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Factors that Influence Online Education Demand

written by: wilhackney•edited by: Noreen Gunnell•updated: 6/11/2010

Do you hate getting up and trying to make an 8:00 am Monday class? Do you work swing shift? Do you have young children at home and can't afford childcare? Is there a professor you really want to study with but they teach in California and you live in Virginia? Then online education is for you.

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    Factors that Influence Online Educational Demand

    The internet has given people the opportunity to attend college no matter where they live or what their work schedule might be. Online classes are available year–round from most colleges and universities. The convenience of taking classes online made it possible for me to complete my masters’ degree in two years while working fulltime and raising a family. Taking classes online gave me the freedom to spend extended time with my elderly mother who lives in South Carolina. While on vacation in Atlantic City, I finished several papers, submitted them before the midnight deadline and was able to enjoy my vacation.

    The tough economy has forced many people to reevaluate their job skills with many deciding to further their education. Graduating college seniors are now signing up for advanced degrees at a higher rate than ever before. The majority of these students, my youngest daughter included, work fulltime and take classes online.

    It is a rare individual that does not have to work at least part time. The flexibility of online classes offers an added incentive to pursue a college degree. Many mornings I would wake at 4:00 am to work on my homework and have it turned in by 7:00 am before I headed to work. Online classes are also perfect for stay at home Moms. My oldest daughter has a new baby and is continuing to finish her bachelor’s degree, staying home with the new baby, and preparing for a better paying job when she returns to the workforce.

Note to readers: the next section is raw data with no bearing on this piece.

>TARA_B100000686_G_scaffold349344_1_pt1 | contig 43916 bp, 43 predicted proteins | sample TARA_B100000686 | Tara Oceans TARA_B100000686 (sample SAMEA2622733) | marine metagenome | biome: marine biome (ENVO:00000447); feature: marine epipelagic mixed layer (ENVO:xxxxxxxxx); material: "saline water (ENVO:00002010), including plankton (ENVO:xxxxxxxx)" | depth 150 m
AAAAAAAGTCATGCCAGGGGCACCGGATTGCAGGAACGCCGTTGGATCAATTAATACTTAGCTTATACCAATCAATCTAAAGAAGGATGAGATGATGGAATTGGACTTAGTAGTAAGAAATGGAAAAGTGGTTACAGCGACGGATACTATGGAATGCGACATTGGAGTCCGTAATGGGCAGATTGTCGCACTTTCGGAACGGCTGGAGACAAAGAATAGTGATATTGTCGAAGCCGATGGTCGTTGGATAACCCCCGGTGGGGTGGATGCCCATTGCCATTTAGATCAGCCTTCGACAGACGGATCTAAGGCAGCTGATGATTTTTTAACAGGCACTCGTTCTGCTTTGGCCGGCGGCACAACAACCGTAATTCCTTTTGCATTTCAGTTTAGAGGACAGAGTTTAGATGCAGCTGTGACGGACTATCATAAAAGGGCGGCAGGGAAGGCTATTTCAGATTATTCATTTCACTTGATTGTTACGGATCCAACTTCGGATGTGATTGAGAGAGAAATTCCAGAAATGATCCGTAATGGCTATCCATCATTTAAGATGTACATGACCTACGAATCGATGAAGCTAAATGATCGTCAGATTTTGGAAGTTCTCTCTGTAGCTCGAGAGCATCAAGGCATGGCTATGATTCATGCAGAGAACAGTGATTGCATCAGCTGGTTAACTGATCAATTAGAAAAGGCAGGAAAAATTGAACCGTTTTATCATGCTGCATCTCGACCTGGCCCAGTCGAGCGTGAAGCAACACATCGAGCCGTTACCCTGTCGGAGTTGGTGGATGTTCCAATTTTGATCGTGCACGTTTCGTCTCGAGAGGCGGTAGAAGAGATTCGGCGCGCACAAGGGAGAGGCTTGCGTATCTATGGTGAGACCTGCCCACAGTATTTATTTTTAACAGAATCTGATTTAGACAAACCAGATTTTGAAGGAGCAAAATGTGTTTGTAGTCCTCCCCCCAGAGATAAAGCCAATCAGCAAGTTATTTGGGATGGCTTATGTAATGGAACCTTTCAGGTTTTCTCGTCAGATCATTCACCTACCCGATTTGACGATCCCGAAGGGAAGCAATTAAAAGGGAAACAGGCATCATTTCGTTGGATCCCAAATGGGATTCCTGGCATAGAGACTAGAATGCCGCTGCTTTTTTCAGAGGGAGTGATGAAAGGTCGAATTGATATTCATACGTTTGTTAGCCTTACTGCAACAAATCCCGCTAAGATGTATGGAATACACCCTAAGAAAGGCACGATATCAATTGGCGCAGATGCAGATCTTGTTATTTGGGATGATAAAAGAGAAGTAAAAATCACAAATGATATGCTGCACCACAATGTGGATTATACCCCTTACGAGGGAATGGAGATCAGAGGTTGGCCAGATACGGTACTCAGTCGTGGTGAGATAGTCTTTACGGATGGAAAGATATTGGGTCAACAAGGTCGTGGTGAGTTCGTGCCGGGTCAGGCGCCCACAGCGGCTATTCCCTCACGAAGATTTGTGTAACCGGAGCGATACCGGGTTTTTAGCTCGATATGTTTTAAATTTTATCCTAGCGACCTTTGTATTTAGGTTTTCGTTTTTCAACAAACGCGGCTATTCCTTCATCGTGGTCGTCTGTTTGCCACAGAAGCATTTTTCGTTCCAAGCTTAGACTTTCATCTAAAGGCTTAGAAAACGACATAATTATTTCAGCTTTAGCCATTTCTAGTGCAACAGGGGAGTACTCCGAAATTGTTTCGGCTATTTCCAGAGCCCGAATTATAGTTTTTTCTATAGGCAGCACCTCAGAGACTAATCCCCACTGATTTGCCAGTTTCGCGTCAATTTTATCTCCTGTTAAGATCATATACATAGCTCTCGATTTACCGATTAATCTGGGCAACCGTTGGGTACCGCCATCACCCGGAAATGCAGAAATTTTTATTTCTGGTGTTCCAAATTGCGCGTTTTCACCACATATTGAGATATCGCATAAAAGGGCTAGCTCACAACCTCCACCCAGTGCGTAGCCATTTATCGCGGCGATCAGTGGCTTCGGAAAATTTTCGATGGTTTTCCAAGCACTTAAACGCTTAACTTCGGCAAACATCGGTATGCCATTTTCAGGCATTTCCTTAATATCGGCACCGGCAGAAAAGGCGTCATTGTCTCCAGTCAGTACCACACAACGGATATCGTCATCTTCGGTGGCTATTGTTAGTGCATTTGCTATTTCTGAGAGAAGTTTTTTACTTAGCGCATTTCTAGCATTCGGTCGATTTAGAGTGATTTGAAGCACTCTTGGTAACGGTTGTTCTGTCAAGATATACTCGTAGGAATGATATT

Providing online classes enables colleges to add more students without having to build additional classrooms. Think about the savings an online student provides a college: the online student pays the utility bills, the internet provider service, and is responsible for providing their own classroom. These are huge savings for a college, thus making online students more profitable than “on campus” students. The online student does not require a dorm room or a parking space.

    Online classes provide access to the highest caliber professors without having to physically attend the college where they teach. If there is a particular professor at a UCLA that you want to take a class with and you live in Virginia, an online class is the solution. Students are able to cross political, physical and economic obstacles with a computer and an internet connection.

    An exciting aspect of online classes for me was the chance to interact with other students all over the world. Every online class I have taken has included working on projects via the internet with other members of the class. Reading and responding to each other’s posts enabled me to become acquainted with a much more varied assortment of fellow students than I have had when I attended a “brick and mortar” school.

    Online education is the future for not only four year degrees, advanced degrees, but also for technical certificates and associates degrees. Economics appears to be the driving factor in the rising popularity of online education. Reduced costs for colleges to educate online students, less expensive for students studying at home, and the flexibility of online classes make taking online classes more and more attractive.